Google said on Monday that it plans to invest $10 billion in India in the next five to seven years as the search giant looks to help accelerate adoption of digital services in the key overseas market.
Sundar Pichai, chief executive of Google, today unveiled Google for India Digitization Fund through which the company will be making the investments in the country.
“We’ll do this through a mix of equity investments, partnerships, and operational, infrastructure and ecosystem investments. This is a reflection of our confidence in the future of India and its digital economy,” he said via video conference at the company’s annual event focused on India.
Investments will focus on four areas:
- First, enabling affordable access and information for every Indian in their own language, whether it’s Hindi, Tamil, Punjabi or any other
- Second, building new products and services that are deeply relevant to India’s unique needs
- Third, empowering businesses as they continue or embark on their digital transformation
- Fourth, leveraging technology and AI for social good, in areas like health, education, and agriculture
India is a key overseas market for Google, where a range of its products and services including Search, YouTube, and Android have made inroads with much of the entire online population.
More than 500 million people in India, the world’s second most populous nation with 1.3 billion people, are online today and more than 450 million smartphones are in active usage in the country.
“There’s still more work to do in order to make the internet affordable and useful for a billion Indians…from improving voice input and computing for all of India’s languages, to inspiring and supporting a whole new generation of entrepreneurs,” said India-born Pichai.
Google, like every other American tech giant, though makes only a fraction of its revenue from the world’s largest internet market. But that does not appear to be a priority for any American or Chinese tech giant in India that are currently searching for their next hundreds of millions of users in developing markets.
Facebook, which rivals with Google and Amazon in India, made a $5.7 billion investment in Reliance Jio Platforms, the top telecom operator in the nation in April this year to digitize 60 million mom and pop stores in the country.
Reliance Jio Platforms, a four-year-old subsidiary of India’s most valued firm Reliance Industries, has raised more than $15.7 billion since the second half of April from 12 high-profile investors.
During his visit to India early this year, Jeff Bezos said Amazon plans to invest an additional $1 billion in India, totalling the company’s to-date commitment to $6.5 billion.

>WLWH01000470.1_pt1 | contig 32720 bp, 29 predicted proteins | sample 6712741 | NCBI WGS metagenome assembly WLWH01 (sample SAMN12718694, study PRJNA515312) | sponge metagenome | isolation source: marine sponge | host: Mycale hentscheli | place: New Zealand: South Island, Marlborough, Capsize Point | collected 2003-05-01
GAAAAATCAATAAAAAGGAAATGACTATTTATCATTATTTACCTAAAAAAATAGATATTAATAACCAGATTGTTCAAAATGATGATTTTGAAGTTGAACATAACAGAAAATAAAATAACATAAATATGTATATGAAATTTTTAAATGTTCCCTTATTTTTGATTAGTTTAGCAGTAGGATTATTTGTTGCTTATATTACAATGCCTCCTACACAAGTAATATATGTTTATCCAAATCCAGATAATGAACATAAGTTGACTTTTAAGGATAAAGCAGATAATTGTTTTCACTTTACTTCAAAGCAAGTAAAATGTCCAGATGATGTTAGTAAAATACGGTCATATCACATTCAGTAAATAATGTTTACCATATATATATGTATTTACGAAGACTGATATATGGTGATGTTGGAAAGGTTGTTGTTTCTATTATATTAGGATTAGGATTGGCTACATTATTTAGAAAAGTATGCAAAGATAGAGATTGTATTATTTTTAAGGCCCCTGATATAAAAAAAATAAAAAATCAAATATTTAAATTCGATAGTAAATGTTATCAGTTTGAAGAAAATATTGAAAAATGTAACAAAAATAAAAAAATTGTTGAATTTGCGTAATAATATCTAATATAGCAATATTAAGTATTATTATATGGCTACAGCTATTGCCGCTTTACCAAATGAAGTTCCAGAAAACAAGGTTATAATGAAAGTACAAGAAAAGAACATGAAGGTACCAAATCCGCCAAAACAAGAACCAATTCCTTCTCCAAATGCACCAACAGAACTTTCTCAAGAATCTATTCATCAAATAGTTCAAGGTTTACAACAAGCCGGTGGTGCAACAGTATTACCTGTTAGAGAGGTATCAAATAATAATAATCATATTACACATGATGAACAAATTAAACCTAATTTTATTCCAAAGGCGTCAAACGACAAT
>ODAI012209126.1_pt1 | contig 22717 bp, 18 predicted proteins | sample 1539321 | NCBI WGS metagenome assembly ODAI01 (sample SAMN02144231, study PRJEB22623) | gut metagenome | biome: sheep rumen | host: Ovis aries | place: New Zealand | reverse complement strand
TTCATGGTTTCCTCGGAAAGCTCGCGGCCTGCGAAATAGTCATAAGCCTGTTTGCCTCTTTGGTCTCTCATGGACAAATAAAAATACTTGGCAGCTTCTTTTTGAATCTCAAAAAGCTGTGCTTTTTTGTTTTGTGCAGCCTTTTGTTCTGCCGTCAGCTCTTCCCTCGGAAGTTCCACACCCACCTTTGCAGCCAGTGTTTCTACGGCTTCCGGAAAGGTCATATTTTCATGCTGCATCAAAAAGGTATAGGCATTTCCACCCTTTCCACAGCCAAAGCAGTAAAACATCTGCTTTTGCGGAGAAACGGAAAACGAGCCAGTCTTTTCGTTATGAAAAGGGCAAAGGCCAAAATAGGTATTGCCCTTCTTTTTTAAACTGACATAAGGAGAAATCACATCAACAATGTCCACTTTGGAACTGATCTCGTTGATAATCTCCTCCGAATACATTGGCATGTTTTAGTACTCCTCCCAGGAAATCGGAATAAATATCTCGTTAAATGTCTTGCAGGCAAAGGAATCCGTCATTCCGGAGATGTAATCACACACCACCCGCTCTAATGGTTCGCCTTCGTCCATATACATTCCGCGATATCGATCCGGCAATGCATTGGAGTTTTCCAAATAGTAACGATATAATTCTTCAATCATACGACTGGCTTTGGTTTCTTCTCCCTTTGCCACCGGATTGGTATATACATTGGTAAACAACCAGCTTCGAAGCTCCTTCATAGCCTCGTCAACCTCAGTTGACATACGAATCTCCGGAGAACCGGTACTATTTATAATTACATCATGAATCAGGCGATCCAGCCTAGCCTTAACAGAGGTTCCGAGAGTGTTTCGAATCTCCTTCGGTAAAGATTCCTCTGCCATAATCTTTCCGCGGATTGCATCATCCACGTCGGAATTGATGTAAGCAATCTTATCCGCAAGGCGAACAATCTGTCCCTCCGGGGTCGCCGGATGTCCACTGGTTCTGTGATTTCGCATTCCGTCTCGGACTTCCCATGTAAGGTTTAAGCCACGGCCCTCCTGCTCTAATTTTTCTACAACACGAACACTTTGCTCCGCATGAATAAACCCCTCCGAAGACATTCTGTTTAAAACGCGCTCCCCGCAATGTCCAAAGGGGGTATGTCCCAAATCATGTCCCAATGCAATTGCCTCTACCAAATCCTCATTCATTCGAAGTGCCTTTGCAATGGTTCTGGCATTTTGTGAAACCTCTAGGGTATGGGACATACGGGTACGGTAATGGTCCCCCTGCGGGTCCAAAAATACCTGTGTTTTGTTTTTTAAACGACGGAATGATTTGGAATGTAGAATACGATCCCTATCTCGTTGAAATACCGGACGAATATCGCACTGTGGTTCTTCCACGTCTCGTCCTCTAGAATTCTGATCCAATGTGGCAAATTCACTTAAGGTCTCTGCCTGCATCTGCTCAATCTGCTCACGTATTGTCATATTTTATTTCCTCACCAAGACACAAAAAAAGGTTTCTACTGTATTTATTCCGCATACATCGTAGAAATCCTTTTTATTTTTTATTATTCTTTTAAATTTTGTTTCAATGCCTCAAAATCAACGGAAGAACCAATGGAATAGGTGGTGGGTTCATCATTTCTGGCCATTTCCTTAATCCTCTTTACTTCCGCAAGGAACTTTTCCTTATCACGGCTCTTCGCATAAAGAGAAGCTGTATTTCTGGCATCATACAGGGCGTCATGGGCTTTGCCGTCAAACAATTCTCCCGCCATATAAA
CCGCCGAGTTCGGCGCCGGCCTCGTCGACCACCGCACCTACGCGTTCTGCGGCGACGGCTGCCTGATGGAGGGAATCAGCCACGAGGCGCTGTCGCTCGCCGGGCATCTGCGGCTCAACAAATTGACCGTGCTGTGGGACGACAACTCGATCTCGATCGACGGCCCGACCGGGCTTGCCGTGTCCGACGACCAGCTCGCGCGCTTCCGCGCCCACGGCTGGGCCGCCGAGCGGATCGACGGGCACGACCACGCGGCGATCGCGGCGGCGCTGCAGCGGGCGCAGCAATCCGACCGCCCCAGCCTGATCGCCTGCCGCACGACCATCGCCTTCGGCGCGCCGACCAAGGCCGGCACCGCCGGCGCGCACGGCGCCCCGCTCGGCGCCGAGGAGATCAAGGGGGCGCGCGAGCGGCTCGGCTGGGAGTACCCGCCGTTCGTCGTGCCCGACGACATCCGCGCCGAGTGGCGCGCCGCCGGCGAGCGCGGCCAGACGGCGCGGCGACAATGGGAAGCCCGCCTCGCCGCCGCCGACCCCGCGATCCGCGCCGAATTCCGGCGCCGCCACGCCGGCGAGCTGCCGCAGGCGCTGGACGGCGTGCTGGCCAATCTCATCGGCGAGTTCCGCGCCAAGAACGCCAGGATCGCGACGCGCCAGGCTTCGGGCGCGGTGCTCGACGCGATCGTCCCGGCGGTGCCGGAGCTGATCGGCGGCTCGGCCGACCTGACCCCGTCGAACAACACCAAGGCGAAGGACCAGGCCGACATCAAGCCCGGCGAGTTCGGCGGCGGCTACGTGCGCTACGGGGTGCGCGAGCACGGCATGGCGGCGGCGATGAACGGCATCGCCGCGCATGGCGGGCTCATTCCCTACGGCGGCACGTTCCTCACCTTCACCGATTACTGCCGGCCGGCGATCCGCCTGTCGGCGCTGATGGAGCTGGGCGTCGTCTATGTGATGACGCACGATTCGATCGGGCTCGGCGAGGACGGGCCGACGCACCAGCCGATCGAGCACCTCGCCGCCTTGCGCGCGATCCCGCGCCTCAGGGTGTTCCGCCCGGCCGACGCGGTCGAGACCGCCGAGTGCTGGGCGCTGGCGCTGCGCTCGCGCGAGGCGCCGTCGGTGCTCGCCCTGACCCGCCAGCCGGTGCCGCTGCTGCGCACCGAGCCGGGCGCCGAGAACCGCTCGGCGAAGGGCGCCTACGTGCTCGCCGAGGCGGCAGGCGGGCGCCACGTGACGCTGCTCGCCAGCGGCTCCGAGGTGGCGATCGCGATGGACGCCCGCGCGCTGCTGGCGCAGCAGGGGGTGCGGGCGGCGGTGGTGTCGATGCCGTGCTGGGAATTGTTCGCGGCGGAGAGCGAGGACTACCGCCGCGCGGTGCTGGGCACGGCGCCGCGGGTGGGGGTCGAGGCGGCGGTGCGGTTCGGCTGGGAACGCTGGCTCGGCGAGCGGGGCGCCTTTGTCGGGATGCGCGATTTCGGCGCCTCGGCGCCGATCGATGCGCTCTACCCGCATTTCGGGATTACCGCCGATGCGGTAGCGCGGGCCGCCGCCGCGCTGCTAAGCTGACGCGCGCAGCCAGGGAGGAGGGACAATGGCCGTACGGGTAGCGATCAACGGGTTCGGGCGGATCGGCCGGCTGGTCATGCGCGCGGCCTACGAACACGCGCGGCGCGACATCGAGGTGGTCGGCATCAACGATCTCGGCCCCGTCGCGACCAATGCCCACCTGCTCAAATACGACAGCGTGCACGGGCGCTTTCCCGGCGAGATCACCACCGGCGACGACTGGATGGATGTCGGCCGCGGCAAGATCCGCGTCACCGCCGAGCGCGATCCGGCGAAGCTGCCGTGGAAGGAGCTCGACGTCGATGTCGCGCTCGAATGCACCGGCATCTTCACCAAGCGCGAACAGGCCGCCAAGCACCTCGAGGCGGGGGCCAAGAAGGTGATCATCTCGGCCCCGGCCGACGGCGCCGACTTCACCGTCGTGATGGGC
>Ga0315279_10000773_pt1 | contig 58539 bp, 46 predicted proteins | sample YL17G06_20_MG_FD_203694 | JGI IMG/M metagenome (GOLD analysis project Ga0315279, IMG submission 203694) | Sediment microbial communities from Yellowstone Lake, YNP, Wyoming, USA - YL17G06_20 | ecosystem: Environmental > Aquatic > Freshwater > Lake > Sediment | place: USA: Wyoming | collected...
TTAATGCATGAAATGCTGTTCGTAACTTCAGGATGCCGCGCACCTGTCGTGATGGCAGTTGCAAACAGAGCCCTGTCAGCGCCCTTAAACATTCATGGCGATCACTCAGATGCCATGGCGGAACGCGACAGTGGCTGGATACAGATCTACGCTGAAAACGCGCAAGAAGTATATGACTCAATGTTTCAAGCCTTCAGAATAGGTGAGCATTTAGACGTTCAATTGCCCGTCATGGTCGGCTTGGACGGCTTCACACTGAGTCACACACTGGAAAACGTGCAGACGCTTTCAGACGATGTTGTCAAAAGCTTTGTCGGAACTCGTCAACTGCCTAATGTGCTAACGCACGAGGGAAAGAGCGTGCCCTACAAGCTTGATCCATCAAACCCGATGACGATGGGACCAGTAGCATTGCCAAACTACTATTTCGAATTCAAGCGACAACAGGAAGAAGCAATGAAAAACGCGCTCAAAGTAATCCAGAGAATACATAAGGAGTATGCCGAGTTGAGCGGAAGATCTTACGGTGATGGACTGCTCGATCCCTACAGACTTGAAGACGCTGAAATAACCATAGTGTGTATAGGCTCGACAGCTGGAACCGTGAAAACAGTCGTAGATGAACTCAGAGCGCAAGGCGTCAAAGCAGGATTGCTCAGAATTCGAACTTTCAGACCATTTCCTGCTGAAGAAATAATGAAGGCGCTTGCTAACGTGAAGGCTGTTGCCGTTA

Google’s announcement today also comes at a time when India appears to be shutting its door for Chinese firms. New Delhi last month banned 59 apps and services developed by Chinese companies. Among those that have been banned include ByteDance’s Tencent, Alibaba Group’s UC Browser, and Tencent’s WeChat. Some industry players believe that this ban would help American tech giants further expand their tentacles across India as they would face less competition.
In April this year, India also amended its foreign direct investment policy to require all neighboring nations with which it shares a boundary to seek approval from New Delhi for their future deals in the country. For dozens of startups in India including unicorns Zomato, Swiggy, and Paytm that count Chinese investors as some of their biggest backers, New Delhi’s move is likely to result in additional difficulties in raising future capital.
Google has backed a handful of startups in India to date, including Bangalore-headquartered hyperlocal delivery service Dunzo. In May, Financial Times reported that Google was in talks with Vodafone Idea, the second biggest telecom operator in India, to acquire a 5% stake in the company.
Sanjay Gupta, the head of Google in India, said the company’s new $10 billion commitment to India today shapes the future of many of its products ands services in the country. “We are recommitting ourselves to partner deeply and support India in becoming a truly digital nation,” he said.
One of the ways Google, which began operations in India in 2004, has extended its reach in India is through partnerships with local smartphone vendors to produce low-cost handsets that receive timely and more frequent updates.
Without disclosing much details, Caesar Sengupta, GM & VP of Payments and Next Billion Users at Google, said today that the company will focus on “enabling more high-quality low-cost smartphones so that more people can access the internet to learn, grow and succeed.”
More to follow…